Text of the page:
Did you write the screenplay with any of the actors in mind?
Kyknet was our primary investors on the film and, with that, had a large say in the casting of the film. Their encouragement was that, because Fiela was such a strong brand, that we don’t restrict ourselves to the ‘it crowd’ of actors but cast the net out wide. Which is exactly what we did. We saw the top actors in the land and virtually unknown actors as well, giving every one of them the chance to earn the role. Well known on the stage, Zenobia had never really done film work but her audition had that magic that really just stood out from the rest. To be honest, there was only one actor in the final cast list who was on the one that I went into the audition process with, the rest of the actors just shone so brightly that I had no choice but to change my mind.
Was it a difficult process from page to screen?
I can’t say that it was a difficult process as I knew pretty early on what parts of the story I loved and wanted to show. The first draft of the screenplay was triggered from watching the stage play and it came out of me in a couple of weeks. Creativity doesn’t exist in a vacuum and we sometimes need outside influences to get the words to flow.
What do you think is the art of adaptation?
The art of adaptation is not being scared to mess up or take a risk. The best film adaptations to me are ones where the screenwriter wasn’t scared to discard entire sections from the novel in favor of finding the parts fo the story that resonates with them. This requires telling the story that resonates with you and being ok with the fact that some may not approve. If you try to squeeze everything in then all you have is a rushed experience that hits beats instead of making you feel. In the case of this film, Elias and the ‘grootvoet’ story line had less of an impact on me and it is probably the reason that narrative has less prominence in the script that I wrote.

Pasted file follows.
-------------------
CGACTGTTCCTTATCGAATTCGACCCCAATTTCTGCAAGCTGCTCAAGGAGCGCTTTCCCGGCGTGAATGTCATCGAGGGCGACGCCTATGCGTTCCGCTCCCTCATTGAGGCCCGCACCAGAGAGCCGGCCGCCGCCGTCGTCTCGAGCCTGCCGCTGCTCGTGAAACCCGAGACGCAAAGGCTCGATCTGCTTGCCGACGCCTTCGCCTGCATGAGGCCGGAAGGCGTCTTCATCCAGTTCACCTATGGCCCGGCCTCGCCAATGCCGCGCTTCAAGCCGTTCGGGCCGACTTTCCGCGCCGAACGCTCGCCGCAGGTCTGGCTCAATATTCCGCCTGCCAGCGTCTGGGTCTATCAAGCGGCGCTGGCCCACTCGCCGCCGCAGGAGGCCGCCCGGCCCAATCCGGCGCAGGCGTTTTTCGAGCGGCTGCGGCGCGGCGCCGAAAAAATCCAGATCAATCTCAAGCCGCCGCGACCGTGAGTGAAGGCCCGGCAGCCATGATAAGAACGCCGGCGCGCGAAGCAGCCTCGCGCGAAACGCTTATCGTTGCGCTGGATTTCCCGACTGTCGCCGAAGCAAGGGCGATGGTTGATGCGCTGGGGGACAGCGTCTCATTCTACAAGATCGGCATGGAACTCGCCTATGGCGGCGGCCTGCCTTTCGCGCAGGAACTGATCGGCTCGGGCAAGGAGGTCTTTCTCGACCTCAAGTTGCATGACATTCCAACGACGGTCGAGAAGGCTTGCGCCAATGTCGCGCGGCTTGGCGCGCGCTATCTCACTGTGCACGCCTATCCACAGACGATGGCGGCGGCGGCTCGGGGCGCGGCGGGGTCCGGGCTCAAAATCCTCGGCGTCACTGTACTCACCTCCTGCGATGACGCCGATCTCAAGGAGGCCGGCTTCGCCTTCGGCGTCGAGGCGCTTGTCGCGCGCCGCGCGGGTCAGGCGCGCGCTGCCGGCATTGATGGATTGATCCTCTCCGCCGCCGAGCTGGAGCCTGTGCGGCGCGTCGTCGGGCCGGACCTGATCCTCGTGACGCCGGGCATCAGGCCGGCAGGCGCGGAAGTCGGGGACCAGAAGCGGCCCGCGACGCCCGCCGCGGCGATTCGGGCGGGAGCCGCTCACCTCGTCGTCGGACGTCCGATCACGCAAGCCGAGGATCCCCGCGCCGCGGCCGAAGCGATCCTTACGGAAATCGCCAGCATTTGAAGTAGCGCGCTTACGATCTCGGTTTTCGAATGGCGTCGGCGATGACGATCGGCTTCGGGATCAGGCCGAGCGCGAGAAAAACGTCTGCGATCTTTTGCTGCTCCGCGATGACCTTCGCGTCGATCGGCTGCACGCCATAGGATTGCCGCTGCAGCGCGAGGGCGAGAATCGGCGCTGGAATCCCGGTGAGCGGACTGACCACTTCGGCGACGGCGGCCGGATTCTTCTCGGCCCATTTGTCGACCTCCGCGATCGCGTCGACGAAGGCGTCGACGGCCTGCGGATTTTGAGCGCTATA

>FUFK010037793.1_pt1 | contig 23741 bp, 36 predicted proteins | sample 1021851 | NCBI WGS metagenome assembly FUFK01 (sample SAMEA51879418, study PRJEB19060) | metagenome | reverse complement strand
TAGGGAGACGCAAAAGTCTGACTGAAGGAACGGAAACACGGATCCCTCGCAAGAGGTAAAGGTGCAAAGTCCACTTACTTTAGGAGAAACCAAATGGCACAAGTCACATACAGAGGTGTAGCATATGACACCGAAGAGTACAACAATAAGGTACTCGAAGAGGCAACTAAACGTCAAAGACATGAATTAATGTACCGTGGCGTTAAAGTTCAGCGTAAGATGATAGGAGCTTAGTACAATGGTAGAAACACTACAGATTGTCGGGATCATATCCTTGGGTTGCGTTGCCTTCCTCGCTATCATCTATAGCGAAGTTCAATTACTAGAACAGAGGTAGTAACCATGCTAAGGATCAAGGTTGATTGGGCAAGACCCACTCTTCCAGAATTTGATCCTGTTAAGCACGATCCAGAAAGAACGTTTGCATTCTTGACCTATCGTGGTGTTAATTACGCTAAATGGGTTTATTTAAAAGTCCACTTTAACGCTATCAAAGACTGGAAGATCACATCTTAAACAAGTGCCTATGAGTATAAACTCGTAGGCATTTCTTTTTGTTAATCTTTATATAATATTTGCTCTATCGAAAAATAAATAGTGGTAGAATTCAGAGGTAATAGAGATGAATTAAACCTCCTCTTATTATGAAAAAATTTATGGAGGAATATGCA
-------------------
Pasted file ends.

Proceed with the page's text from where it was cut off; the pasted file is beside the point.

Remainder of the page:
They say that what makes a film original is not what you say, but how you express yourself as a filmmaker. In this sense it is not only an original film but seems to be a very personal film to you.
This is a story of mothers and sons, those that are born and those that are chosen. It is a film about maternal love and male identity. It is my love letter to my own mother and I know that many of the actors used this in the same way, especially Wayne Smith who lost his mother a couple of weeks ahead of production. As far as male identity goes, this is my love letter to the lost boys who, through the love of their mothers, are able to answer that difficult question of ‘who am I’. For some, the question relates to their career choices while for others it is connected to being a father. For me, that question was related to ‘who I loved’ and was a path that finally led me to the man that I get to marry next year. I accessed my own identity quest in order to find Benjamin’s, one which was related to his race and name, and I believe this is what makes it feel so personal to me.